As LVAD inflow cannulas are one of the areas most prone to the development of thrombus formation15, we began by endothelializing the SIC material (Supplementary Fig. 1) and were successful in achieving complete coverage with a viable EC monolayer. Importantly, VE-cadherin staining demonstrated sufficient cell-to-cell interactions of the ECs on the SIC, which are required for the maintenance of an intact monolayer, in particular during flow application16. For a long-term improvement with respect to the haemocompatibility of the endothelialized SIC, the seeded endothelial monolayer needs to display adequate physiological properties, presenting an anti-thrombogenic and anti-inflammatory surface8. Our transcript level analyses of ECs on SIC focused on endothelial-specific pro-inflammatory markers, such as ICAM-1, VCAM-1 and E-Selectin. In addition, we determined the levels of tissue factor, which enables the initiation of the coagulation cascade, and its counterpart thrombomodulin, involved in the anticoagulative pathway17. These studies confirmed the crucial anti-inflammatory and anti-thrombogenic status of ECs on SIC, which was not affected by silencing HLA expression or by cell-to-SIC contact, and was physiologically induced by TNFα-stimulation18.

Usually, ECs indicate a concurrent up-regulation of activation and thrombogenic state markers under shear-stress exposure19,20. This physiological feature was also observed for the ECs on the SIC, as they presented significantly higher expression levels of ICAM-1, VCAM-1, tissue factor and thrombomodulin compared with the ECs on TCP, which were caused by the applied shear stress within the rotational SIC seeding protocol. However, the up-regulation of the expression of those markers was significantly lower compared with their relative expression levels in TNFα-stimulated ECs on the TCPs and SIC. Nevertheless, they were responsible for the initially higher values of the ECs on the SIC, resulting conversely in higher expression levels after TNFα-stimulation13,18,19,20. Overall, the endothelial monolayer on the SIC generally met the requirements for the stepwise implementation of a sophisticated biohybrid LVAD system.

For further development, an appropriate cell source for the ‘biologization’ of the LVAD needs to be identified. Indeed, from an immunological perspective, autologous ECs would be the optimal cell source. However, several millions of ECs are required for complete LVAD endothelialization, which cannot be obtained from one single individual and, in particular, not from severely ill patients due to their impeded EC proliferation potential. Allogeneic ECs may be used as an alternative, but, without modification, they are highly immunogenic and may trigger potent immune rejection responses. Despite the possible HLA disparities between EC donor and patient, allogeneic ECs are able to express co-stimulatory molecules that are required for the activation of memory T-cells and induce Interleukin (IL) -2 production21,22. Thus, ECs have the potential to be the initiator of and to be targeted by an allogeneic immune response23. In this study, RNA interference was used to silence the HLA class I expression on allogeneic ECs, and thereby creating a condition of immunological invisibility12,13.

Similarly to HLA class I-expressing ECs, HLA class I-silenced ECs were capable of sufficient SIC seeding. In addition, HLA class I-silenced ECs maintained the typical endothelial phenotype and were capable of responding to extracellular stimuli such as TNF-α. Cytokine secretion profiles of ECs were analyzed as another relevant cellular parameter of functionality. In particular, we focused on the secretion of IL-1β and IL-8, which are known to play an important role within immune response24,25. The comparative analysis of non-silenced and HLA class I-silenced ECs indicated no significant differences between these two cell types on SICs. Overall, HLA class I-silenced ECs presented a resting but physiologically active endothelial monolayer on the SIC, which was not influenced either by silencing HLA expression or by the cell-to-SIC contact. Ultimately, HLA class I-silenced EC monolayer on the SIC contributed to reduced platelet adhesion and thrombus formation.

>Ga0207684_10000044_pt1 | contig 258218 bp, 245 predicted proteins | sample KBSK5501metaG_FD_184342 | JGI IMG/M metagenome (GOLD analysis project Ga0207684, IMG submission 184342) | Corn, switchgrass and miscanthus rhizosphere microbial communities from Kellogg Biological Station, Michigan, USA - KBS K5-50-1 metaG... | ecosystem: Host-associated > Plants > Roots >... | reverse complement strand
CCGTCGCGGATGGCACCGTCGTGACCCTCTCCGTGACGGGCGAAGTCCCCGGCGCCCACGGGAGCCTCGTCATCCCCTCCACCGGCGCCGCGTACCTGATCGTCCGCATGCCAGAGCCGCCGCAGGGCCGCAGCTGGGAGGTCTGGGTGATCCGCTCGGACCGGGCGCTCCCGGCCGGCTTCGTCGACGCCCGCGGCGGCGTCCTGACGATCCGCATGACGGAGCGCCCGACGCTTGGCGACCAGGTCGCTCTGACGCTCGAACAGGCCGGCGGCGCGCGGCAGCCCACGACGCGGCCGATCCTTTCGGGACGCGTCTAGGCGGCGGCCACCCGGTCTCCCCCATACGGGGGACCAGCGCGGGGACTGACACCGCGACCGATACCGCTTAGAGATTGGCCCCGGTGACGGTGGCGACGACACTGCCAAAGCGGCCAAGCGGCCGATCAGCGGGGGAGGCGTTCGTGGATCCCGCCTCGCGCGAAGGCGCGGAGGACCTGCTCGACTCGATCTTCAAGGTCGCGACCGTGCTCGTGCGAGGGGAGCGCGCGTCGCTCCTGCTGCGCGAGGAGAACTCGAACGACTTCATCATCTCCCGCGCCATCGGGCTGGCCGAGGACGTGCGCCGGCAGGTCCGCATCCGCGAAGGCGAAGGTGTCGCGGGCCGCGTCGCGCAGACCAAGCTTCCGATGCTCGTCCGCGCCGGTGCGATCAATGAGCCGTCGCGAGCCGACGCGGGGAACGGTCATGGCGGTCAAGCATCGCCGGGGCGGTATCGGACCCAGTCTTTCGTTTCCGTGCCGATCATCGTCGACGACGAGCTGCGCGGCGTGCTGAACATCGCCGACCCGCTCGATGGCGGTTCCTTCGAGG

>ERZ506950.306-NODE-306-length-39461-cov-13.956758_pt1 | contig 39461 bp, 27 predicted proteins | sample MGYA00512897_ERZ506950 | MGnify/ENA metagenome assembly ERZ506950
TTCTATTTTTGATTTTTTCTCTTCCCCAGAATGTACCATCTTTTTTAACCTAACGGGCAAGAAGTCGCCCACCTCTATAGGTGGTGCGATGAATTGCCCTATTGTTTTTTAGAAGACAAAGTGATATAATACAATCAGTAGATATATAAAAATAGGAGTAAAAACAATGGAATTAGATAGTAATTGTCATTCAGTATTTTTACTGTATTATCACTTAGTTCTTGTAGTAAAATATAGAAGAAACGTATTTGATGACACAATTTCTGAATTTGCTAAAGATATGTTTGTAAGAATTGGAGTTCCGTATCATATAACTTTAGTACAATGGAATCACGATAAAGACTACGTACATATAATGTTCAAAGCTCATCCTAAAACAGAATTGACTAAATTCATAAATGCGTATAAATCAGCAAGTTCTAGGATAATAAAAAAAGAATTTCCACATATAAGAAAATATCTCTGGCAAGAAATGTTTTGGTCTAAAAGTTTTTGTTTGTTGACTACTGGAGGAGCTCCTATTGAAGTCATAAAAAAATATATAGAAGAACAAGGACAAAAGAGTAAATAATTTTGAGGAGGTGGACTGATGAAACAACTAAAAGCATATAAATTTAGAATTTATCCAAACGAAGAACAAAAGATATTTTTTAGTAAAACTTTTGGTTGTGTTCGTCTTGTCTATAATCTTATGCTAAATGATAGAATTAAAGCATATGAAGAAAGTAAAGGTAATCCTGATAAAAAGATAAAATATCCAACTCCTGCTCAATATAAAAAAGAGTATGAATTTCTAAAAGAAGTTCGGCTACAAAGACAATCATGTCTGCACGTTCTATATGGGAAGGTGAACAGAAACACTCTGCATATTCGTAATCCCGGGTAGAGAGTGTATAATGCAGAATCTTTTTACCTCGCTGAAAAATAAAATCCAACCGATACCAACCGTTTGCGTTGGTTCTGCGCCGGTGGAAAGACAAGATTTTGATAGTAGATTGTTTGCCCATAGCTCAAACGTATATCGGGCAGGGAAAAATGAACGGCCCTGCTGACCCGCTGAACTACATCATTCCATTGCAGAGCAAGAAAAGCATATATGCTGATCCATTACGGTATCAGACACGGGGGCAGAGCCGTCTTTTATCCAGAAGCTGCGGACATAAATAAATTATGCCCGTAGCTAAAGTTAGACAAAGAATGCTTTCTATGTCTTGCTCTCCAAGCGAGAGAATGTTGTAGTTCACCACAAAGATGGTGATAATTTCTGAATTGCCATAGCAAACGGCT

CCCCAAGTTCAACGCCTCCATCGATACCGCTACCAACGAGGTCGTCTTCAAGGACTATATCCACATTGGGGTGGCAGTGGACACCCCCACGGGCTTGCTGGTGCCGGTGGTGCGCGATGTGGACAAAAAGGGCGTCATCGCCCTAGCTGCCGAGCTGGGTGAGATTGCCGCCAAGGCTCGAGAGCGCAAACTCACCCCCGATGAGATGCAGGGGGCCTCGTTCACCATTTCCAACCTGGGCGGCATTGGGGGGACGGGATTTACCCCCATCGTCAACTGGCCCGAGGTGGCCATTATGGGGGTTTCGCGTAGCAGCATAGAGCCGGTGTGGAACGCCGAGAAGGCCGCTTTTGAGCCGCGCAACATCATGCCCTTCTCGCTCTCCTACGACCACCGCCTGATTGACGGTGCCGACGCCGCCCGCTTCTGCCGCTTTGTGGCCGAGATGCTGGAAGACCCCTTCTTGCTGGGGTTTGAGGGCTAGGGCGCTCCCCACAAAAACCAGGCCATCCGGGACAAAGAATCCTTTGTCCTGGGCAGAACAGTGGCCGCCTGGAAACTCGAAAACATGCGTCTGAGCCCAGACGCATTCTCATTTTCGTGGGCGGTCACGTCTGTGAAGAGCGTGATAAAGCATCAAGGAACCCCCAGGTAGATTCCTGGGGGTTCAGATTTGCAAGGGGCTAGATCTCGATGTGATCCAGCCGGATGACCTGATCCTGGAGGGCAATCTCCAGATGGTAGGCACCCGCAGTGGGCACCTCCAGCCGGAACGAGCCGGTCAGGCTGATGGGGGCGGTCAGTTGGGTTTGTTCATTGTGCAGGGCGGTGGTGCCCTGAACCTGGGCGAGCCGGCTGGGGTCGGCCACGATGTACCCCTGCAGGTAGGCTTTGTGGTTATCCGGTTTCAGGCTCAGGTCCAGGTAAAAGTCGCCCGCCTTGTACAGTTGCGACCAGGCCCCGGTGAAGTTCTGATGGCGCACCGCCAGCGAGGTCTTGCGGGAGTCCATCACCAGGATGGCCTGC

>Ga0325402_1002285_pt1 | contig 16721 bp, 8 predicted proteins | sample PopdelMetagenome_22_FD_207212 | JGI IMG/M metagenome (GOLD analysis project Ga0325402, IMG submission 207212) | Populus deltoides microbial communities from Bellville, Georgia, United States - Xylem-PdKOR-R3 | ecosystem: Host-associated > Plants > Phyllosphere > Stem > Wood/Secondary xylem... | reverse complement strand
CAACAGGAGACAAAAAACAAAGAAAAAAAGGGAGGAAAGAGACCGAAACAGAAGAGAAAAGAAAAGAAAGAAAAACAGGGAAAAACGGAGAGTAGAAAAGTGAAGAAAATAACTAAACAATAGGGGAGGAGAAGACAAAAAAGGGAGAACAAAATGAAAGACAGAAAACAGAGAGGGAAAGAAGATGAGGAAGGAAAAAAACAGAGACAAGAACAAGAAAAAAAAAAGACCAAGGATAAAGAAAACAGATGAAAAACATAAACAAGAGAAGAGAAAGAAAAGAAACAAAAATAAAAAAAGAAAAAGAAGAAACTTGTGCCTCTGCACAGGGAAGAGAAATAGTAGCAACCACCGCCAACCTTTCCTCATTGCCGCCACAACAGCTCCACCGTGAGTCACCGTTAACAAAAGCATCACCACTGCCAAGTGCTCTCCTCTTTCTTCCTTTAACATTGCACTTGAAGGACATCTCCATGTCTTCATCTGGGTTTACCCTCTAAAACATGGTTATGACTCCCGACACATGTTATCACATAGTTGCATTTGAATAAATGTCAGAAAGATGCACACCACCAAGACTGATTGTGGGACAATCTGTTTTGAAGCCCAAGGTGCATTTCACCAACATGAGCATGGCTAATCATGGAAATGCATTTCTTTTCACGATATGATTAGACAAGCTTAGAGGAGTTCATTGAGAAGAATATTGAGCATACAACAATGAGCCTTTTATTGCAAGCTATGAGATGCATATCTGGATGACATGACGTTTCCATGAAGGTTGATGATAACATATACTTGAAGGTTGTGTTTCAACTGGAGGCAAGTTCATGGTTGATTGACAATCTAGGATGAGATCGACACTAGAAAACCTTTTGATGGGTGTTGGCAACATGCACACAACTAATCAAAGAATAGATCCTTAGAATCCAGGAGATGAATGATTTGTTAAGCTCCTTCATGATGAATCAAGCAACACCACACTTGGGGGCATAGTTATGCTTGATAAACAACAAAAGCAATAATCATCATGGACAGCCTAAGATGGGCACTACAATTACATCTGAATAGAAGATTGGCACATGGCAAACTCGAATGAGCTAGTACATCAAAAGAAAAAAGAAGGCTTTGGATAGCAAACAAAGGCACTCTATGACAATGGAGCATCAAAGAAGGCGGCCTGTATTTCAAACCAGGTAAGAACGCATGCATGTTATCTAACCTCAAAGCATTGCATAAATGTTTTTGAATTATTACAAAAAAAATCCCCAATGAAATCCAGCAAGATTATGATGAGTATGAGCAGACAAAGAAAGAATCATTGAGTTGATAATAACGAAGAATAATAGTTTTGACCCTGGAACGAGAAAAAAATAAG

It is well known that cytotoxic CD8+ T-cell reactivity against allogeneic HLA class I molecules represent a major component of the cellular responses during EC rejection in organ and tissue transplantation. CD8+ T cells alone are also able to cause rejection of HLA class I-mismatched ECs26,27,28. In contrast to HLA class I-expressing ECs, HLA class I-silenced ECs on SIC were significantly less targeted by allogeneic T cells responses. NK cells are able to recognize and lyse cells with lower HLA class I expression on their surface, such as cancer cells or virus-infected cells29. In this study we demonstrated that the residual HLA-class I expression on the EC surface is sufficient to avoid natural killer (NK) cell activity against the HLA class I-silenced ECs (Supplementary Fig. 2). In addition, ECs used for the endothelialization of SIC are susceptible targets for pre- or de novo-formed antibodies. Antibodies specific for HLA may trigger complement-dependent cytotoxicity leading to EC lysis. Also, macrophages, neutrophils, and NK cells expressing receptors (FcγRs) for the Fc region of anti-HLA antibodies may trigger the recruitment of effector cells and cytotoxicity30,31. However, anti-HLA specific antibodies may also inhibit the expansion of regulatory T cells, which compromises graft tolerance31,32. The HLA class I-silenced ECs used to coat SIC were shown to be protected against antibody-mediated complement-dependent cytotoxicity. Thus, it can also be expected that HLA class I ECs on SIC will not be recognized by antibodies, leading to the recruitment of leukocytes and amplifying allogeneic immune responses.